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Safety Considerations for Parkinson's Disease

Parkinson's disease is a neurodegenerative disorder that affects movement, balance, and coordination. Seniors with Parkinson's face unique challenges in maintaining their safety and well-being. Families should address these specific safety considerations tailored to their loved one's needs. Explore various aspects of safety for older adults living with Parkinson's disease.


Home Modifications

Because Parkinson's disease is a movement disorder, it can make it hard for seniors to get around their own home safely. But this is where seniors typically spend most of their time. So, adapting the living environment is essential to minimize the risk of accidents and enhance overall safety. Consider the following home modifications:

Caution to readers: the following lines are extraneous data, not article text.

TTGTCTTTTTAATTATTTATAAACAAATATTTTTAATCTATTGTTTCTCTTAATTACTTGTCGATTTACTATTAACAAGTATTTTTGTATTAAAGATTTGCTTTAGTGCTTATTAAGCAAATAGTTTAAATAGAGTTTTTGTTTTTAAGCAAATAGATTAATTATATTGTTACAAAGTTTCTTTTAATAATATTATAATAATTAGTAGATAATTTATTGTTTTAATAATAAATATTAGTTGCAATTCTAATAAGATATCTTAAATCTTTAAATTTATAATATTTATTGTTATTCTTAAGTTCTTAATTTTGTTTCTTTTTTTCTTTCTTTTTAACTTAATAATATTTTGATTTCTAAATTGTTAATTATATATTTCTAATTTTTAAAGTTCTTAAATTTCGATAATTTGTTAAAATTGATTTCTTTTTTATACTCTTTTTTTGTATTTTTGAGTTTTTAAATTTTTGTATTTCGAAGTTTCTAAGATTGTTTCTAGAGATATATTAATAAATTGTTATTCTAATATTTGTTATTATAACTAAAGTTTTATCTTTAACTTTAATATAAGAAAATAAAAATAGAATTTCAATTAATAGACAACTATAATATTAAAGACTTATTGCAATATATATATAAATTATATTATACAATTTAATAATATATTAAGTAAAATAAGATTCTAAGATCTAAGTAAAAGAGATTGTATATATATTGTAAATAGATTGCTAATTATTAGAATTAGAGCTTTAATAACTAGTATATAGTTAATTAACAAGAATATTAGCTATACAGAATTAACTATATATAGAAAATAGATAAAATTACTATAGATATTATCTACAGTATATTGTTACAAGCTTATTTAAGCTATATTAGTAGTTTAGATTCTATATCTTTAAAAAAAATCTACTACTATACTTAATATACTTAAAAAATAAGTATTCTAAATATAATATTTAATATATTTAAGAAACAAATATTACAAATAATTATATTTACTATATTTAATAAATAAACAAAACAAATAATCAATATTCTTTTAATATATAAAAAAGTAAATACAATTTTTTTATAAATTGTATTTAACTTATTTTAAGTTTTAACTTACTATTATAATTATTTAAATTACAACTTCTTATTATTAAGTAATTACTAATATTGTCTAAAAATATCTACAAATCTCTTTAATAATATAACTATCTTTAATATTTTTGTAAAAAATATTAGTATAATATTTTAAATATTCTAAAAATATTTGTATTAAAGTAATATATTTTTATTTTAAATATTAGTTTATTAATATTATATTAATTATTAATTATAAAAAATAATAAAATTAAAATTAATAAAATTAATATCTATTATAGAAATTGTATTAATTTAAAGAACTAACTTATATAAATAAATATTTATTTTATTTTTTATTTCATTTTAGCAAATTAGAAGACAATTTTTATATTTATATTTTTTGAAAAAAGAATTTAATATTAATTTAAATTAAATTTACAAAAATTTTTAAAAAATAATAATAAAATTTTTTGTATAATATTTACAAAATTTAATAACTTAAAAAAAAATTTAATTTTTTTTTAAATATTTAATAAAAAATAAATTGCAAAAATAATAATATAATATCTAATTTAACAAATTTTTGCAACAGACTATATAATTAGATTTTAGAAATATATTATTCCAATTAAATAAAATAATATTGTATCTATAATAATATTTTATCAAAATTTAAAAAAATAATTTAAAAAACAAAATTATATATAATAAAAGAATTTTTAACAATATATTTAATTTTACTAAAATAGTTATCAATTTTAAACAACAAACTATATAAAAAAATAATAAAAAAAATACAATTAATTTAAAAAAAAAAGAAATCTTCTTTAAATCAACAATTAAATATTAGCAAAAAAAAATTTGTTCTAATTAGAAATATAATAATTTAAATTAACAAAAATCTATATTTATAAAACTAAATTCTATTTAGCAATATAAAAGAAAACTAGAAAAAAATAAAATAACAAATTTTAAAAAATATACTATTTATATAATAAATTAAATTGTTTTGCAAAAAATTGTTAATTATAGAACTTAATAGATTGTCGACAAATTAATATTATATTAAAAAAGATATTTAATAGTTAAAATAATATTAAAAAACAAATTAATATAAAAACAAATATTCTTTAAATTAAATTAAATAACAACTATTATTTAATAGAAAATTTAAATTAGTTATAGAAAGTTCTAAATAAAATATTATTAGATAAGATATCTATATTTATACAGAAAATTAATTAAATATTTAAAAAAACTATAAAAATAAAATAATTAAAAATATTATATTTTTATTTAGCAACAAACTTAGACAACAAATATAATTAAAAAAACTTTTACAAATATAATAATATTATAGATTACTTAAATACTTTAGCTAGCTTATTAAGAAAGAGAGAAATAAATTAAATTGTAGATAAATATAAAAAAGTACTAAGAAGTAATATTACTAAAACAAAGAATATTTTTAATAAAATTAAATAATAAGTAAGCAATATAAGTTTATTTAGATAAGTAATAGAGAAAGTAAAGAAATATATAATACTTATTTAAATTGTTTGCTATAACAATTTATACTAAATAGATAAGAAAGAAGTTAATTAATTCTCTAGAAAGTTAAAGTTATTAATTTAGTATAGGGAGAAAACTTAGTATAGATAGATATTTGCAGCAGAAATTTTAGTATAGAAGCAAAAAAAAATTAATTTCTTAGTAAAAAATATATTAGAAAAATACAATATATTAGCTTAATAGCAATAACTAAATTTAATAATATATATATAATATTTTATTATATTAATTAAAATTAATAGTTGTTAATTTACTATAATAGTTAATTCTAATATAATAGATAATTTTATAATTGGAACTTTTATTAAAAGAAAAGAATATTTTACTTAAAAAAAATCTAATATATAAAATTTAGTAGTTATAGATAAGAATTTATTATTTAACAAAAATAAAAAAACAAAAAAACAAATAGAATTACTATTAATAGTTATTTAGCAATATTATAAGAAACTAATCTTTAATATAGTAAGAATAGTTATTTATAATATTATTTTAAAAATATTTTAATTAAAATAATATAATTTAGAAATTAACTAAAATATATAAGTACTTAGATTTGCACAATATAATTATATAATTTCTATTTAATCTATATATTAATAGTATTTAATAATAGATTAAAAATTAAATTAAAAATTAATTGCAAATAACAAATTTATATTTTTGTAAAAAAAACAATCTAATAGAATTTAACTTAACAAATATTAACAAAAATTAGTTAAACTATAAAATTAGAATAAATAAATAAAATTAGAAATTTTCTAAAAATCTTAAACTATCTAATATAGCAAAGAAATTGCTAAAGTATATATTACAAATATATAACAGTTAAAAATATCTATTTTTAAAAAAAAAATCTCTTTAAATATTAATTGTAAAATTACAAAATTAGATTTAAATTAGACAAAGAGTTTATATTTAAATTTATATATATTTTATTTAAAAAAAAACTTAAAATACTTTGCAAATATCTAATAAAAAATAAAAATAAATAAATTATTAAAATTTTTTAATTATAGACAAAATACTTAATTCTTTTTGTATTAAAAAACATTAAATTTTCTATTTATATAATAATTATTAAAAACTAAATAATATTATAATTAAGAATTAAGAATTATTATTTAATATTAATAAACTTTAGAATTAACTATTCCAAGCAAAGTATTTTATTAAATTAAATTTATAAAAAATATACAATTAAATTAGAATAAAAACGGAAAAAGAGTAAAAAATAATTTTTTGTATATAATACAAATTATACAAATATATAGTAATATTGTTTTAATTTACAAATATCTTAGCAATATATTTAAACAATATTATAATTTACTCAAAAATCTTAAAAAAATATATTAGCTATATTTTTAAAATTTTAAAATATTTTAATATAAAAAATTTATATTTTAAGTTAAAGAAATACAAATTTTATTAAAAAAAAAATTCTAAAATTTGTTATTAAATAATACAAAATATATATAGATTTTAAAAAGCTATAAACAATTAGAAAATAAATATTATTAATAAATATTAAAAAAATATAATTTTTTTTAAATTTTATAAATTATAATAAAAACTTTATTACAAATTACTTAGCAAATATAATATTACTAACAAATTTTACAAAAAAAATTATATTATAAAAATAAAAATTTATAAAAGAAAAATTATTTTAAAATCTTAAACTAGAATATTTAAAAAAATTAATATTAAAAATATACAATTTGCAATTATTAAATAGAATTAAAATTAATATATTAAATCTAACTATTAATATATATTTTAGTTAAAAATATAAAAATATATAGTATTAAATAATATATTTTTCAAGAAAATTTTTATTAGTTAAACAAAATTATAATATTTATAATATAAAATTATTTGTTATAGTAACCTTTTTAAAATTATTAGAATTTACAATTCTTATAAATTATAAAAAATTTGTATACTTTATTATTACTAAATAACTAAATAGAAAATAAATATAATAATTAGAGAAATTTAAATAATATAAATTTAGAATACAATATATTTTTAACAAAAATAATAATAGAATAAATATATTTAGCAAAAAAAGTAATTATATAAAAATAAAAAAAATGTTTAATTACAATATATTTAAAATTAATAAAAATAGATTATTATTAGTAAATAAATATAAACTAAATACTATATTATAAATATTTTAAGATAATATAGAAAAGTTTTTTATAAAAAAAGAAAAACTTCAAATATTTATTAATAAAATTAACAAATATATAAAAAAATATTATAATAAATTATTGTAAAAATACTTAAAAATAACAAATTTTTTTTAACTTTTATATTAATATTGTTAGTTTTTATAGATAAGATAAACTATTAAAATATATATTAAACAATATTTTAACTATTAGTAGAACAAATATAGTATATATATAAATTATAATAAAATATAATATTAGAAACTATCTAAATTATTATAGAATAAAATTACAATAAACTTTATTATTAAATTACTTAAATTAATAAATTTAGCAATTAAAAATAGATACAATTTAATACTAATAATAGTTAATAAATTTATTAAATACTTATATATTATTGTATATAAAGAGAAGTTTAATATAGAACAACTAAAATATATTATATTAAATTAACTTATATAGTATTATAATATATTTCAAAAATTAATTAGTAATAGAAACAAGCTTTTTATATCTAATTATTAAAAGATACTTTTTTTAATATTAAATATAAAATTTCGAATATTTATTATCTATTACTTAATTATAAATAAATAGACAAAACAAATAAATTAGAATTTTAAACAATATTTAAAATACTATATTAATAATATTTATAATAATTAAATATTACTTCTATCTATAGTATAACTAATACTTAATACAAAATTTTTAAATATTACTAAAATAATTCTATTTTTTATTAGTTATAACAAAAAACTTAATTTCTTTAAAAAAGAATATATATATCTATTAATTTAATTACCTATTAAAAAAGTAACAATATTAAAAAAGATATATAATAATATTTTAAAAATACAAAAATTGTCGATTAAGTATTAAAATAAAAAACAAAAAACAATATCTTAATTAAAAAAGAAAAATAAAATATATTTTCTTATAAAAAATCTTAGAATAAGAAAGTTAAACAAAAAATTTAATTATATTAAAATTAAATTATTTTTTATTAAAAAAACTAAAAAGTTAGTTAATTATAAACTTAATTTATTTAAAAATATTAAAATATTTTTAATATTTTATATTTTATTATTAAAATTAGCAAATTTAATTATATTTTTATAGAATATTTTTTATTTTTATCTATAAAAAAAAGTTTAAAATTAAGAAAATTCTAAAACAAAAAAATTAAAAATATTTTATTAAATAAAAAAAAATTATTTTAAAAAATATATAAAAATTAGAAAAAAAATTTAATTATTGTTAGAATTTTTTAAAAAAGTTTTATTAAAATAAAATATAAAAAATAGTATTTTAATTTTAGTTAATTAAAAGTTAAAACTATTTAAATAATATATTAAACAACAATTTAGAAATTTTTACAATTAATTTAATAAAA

• Remove tripping hazards: Seniors with Parkinson's often experience balance issues, making a clear path essential. Keep walkways clear of clutter, loose rugs, and other potential tripping hazards.

  • Install proper lighting: Poor lighting can lead to accidental missteps and falls. Ensure adequate lighting throughout the house to minimize the risk of falls. Install nightlights in hallways and bathrooms to provide guidance during the night.

  • Install handrails and grab bars: Most falls occur in the bathroom, making this a great place to focus your attention. Install handrails near toilets and showers to provide additional support and stability. Make sure there are stable handrails by stairs throughout the home.